Ontario College Faculty on Strike Against Precarious Work

On October 16, 12,000 college faculty went on strike at Colleges of Applied Arts and Technology (CAATs) across Ontario. The faculty are members of the Ontario Public Service Employees Union (OPSEU).

The strike began after the College Employer Council (CEC) rejected a streamlined final offer from the union and walked away from the table. OPSEU negotiators described the offer as “bare minimum we need to ensure quality education for students and treat contract faculty fairly.” The union’s offer included several non-monetary proposals such as stronger recognition of academic freedom, improved seniority provisions, and longer notice periods for teaching contracts and work assignments.

The offer also included the union’s key demand for a 50:50 ratio of full-time to non-full-time faculty. Ontario colleges have steadily and deliberately increased the number and proportion of part-time and contract teaching positions, which currently outnumber full-time positions by nearly three times.

The strike is also about the faculty’s desire to enhance the quality of education they provide to students. The union has argued that precarious employment for faculty directly erodes their ability to properly prepare and present courses.

As with many other public services and institutions in Ontario, CAATs have increasingly adopted corporate and privatized labour practices. In all of these cases this trend has undermined the quality and accessibility of those services, and it has sharply eroded working conditions and union strength.

Ontario Communist Party leader, Dave McKee, observes that, “One of the underlying issues to this dispute is the provincial government’s ongoing underfunding of colleges. At a time when colleges have expanded their mandates, provincial funding has dropped by nearly 20%, and continues to fall.” OPSEU has noted that Ontario ranks tenth out of ten provinces when it comes to college funding on a per-student basis, with the government committing to a pitiful 0.2% increase for the 2017-18 year, and zero increase for 2018/19.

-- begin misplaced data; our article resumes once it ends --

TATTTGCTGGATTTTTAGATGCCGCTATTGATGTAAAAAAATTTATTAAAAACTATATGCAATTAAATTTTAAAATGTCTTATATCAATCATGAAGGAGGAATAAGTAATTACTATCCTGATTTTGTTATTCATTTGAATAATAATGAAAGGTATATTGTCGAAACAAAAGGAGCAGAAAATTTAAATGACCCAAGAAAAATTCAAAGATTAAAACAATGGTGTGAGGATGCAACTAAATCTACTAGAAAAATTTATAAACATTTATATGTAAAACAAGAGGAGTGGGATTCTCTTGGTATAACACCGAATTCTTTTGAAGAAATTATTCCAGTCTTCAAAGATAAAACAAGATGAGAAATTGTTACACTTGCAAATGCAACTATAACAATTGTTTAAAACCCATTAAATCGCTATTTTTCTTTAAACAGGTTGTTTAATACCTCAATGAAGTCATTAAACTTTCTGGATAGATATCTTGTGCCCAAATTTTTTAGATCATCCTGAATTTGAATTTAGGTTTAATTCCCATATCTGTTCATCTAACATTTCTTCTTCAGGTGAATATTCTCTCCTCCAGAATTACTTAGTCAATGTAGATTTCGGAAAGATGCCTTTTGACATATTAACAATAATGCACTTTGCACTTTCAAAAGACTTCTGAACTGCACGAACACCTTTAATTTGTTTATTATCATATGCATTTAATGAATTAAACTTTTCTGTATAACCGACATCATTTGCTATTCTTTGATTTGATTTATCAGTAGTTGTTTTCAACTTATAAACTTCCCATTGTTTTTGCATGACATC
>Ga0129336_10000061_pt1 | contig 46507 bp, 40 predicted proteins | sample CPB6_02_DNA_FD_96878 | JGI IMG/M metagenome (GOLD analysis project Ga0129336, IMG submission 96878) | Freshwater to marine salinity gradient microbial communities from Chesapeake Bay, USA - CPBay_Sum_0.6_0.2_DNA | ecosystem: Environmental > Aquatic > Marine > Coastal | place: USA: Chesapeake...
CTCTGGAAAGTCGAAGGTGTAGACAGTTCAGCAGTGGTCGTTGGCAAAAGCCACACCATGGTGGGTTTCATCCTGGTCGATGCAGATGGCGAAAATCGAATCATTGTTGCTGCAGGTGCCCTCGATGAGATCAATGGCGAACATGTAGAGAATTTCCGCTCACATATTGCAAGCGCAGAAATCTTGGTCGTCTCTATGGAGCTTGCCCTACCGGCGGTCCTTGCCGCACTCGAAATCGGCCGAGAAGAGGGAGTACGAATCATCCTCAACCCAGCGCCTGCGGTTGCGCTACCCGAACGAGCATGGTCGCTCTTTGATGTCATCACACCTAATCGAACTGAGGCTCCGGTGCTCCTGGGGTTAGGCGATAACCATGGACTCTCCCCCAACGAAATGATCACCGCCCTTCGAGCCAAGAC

McKee said that pressure from underfunding has led colleges to make up the difference through a combination of increased student fees and increasingly precarious employment conditions for faculty. “Instead of standing up for public education at the college level and demanding adequate funding, the colleges have used government underfunding as an excuse to increase precarious employment for faculty, to pursue different forms of privatization, and to diminish education for 300,000 college students in Ontario.”

The Communist Party is demanding that the College Employer Council return immediately to the bargaining table and negotiate a fair contract with faculty. The Party is also calling on the provincial government to increase college funding now, so that faculty can provide students with the education they need and deserve.

“As Ontario prepares for a provincial election next spring,” says McKee, “we will push hard for an immediate halt to the government’s privatization strategy, and for the reversal of two decades of corporate tax cuts that currently total $18 billion in lost revenue each year. The working class in Ontario needs that revenue to adequately fund more, not less, public services and institutions.”

College faculty have set up picket lines at each of Ontario’s 24 CAATs, and have already received strong support from other labour and community organizations.

More information and updates are available at the union’s strike page, www.collegefaculty.org.



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